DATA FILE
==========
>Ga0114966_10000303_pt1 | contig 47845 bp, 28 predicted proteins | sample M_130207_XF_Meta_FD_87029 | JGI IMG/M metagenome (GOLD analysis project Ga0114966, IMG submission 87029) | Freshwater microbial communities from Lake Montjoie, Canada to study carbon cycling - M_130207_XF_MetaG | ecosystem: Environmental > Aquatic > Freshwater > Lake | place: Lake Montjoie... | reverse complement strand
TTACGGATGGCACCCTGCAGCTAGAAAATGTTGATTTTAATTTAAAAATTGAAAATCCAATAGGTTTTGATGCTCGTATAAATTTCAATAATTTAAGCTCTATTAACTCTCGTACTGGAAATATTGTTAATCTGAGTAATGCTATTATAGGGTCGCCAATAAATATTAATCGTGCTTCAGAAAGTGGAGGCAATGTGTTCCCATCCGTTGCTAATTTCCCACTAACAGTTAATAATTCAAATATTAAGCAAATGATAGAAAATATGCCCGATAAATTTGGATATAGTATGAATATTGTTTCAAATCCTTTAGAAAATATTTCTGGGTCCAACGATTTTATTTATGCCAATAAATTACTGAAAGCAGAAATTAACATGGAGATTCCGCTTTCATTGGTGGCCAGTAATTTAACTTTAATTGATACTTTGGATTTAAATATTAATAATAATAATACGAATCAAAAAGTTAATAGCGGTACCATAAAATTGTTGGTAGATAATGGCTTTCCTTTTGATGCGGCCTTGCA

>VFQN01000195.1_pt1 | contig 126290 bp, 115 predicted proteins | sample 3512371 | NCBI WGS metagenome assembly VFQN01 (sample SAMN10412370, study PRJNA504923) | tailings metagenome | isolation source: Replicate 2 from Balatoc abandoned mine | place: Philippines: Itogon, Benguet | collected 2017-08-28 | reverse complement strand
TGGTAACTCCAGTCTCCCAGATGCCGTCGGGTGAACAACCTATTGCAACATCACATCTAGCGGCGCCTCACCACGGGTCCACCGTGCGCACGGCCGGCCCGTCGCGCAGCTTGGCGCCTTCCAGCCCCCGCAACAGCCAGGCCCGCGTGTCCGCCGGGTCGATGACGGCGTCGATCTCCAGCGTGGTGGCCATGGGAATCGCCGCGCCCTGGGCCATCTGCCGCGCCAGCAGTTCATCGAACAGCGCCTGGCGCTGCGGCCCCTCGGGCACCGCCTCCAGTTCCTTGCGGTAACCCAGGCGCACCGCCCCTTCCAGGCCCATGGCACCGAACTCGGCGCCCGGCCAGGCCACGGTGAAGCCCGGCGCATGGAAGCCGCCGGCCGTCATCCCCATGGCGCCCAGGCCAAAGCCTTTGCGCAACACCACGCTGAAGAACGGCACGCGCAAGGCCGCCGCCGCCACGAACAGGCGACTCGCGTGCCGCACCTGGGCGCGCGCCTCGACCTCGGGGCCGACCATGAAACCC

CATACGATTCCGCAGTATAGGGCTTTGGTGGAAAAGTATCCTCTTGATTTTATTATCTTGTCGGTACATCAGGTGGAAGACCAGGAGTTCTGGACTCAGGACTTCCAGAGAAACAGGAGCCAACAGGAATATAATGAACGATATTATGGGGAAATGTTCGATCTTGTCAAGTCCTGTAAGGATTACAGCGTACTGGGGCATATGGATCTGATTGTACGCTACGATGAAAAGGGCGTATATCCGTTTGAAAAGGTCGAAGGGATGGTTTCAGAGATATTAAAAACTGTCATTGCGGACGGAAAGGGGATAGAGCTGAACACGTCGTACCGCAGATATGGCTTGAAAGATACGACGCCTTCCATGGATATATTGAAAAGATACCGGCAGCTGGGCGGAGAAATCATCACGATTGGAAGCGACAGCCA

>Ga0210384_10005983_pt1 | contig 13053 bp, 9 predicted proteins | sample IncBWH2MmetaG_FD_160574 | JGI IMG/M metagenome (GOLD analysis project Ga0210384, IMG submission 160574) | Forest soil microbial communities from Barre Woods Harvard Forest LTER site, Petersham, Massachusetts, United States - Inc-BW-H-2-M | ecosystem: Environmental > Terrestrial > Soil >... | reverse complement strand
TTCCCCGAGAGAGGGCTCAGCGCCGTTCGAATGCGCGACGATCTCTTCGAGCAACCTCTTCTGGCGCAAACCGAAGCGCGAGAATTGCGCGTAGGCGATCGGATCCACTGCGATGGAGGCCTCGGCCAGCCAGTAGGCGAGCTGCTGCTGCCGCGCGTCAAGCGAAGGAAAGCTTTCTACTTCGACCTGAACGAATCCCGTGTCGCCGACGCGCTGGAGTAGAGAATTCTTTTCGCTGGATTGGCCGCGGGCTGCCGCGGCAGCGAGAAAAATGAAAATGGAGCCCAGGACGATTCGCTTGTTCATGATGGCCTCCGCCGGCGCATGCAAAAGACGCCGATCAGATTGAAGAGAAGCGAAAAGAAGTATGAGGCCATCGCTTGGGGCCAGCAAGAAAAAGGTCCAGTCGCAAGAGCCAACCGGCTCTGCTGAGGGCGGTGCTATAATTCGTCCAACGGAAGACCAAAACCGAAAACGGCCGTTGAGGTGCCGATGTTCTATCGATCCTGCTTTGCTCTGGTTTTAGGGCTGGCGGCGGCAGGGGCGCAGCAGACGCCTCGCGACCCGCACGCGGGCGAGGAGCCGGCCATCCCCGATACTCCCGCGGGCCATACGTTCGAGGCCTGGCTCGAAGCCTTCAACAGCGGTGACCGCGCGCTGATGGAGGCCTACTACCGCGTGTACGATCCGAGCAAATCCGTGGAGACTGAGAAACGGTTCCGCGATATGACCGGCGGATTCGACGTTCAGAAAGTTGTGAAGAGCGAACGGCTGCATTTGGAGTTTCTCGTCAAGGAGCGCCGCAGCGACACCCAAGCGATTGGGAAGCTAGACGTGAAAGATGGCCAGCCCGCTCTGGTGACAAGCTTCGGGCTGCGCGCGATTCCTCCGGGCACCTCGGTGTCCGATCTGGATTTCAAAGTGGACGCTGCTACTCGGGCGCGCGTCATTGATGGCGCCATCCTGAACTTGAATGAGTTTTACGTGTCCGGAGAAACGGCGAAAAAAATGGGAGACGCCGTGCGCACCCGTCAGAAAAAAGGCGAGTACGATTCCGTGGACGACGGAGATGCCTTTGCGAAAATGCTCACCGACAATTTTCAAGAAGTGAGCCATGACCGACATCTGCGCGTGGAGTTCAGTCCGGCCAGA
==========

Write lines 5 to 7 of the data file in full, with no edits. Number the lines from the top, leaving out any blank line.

CATACGATTCCGCAGTATAGGGCTTTGGTGGAAAAGTATCCTCTTGATTTTATTATCTTGTCGGTACATCAGGTGGAAGACCAGGAGTTCTGGACTCAGGACTTCCAGAGAAACAGGAGCCAACAGGAATATAATGAACGATATTATGGGGAAATGTTCGATCTTGTCAAGTCCTGTAAGGATTACAGCGTACTGGGGCATATGGATCTGATTGTACGCTACGATGAAAAGGGCGTATATCCGTTTGAAAAGGTCGAAGGGATGGTTTCAGAGATATTAAAAACTGTCATTGCGGACGGAAAGGGGATAGAGCTGAACACGTCGTACCGCAGATATGGCTTGAAAGATACGACGCCTTCCATGGATATATTGAAAAGATACCGGCAGCTGGGCGGAGAAATCATCACGATTGGAAGCGACAGCCA

>Ga0210384_10005983_pt1 | contig 13053 bp, 9 predicted proteins | sample IncBWH2MmetaG_FD_160574 | JGI IMG/M metagenome (GOLD analysis project Ga0210384, IMG submission 160574) | Forest soil microbial communities from Barre Woods Harvard Forest LTER site, Petersham, Massachusetts, United States - Inc-BW-H-2-M | ecosystem: Environmental > Terrestrial > Soil >... | reverse complement strand
TTCCCCGAGAGAGGGCTCAGCGCCGTTCGAATGCGCGACGATCTCTTCGAGCAACCTCTTCTGGCGCAAACCGAAGCGCGAGAATTGCGCGTAGGCGATCGGATCCACTGCGATGGAGGCCTCGGCCAGCCAGTAGGCGAGCTGCTGCTGCCGCGCGTCAAGCGAAGGAAAGCTTTCTACTTCGACCTGAACGAATCCCGTGTCGCCGACGCGCTGGAGTAGAGAATTCTTTTCGCTGGATTGGCCGCGGGCTGCCGCGGCAGCGAGAAAAATGAAAATGGAGCCCAGGACGATTCGCTTGTTCATGATGGCCTCCGCCGGCGCATGCAAAAGACGCCGATCAGATTGAAGAGAAGCGAAAAGAAGTATGAGGCCATCGCTTGGGGCCAGCAAGAAAAAGGTCCAGTCGCAAGAGCCAACCGGCTCTGCTGAGGGCGGTGCTATAATTCGTCCAACGGAAGACCAAAACCGAAAACGGCCGTTGAGGTGCCGATGTTCTATCGATCCTGCTTTGCTCTGGTTTTAGGGCTGGCGGCGGCAGGGGCGCAGCAGACGCCTCGCGACCCGCACGCGGGCGAGGAGCCGGCCATCCCCGATACTCCCGCGGGCCATACGTTCGAGGCCTGGCTCGAAGCCTTCAACAGCGGTGACCGCGCGCTGATGGAGGCCTACTACCGCGTGTACGATCCGAGCAAATCCGTGGAGACTGAGAAACGGTTCCGCGATATGACCGGCGGATTCGACGTTCAGAAAGTTGTGAAGAGCGAACGGCTGCATTTGGAGTTTCTCGTCAAGGAGCGCCGCAGCGACACCCAAGCGATTGGGAAGCTAGACGTGAAAGATGGCCAGCCCGCTCTGGTGACAAGCTTCGGGCTGCGCGCGATTCCTCCGGGCACCTCGGTGTCCGATCTGGATTTCAAAGTGGACGCTGCTACTCGGGCGCGCGTCATTGATGGCGCCATCCTGAACTTGAATGAGTTTTACGTGTCCGGAGAAACGGCGAAAAAAATGGGAGACGCCGTGCGCACCCGTCAGAAAAAAGGCGAGTACGATTCCGTGGACGACGGAGATGCCTTTGCGAAAATGCTCACCGACAATTTTCAAGAAGTGAGCCATGACCGACATCTGCGCGTGGAGTTCAGTCCGGCCAGA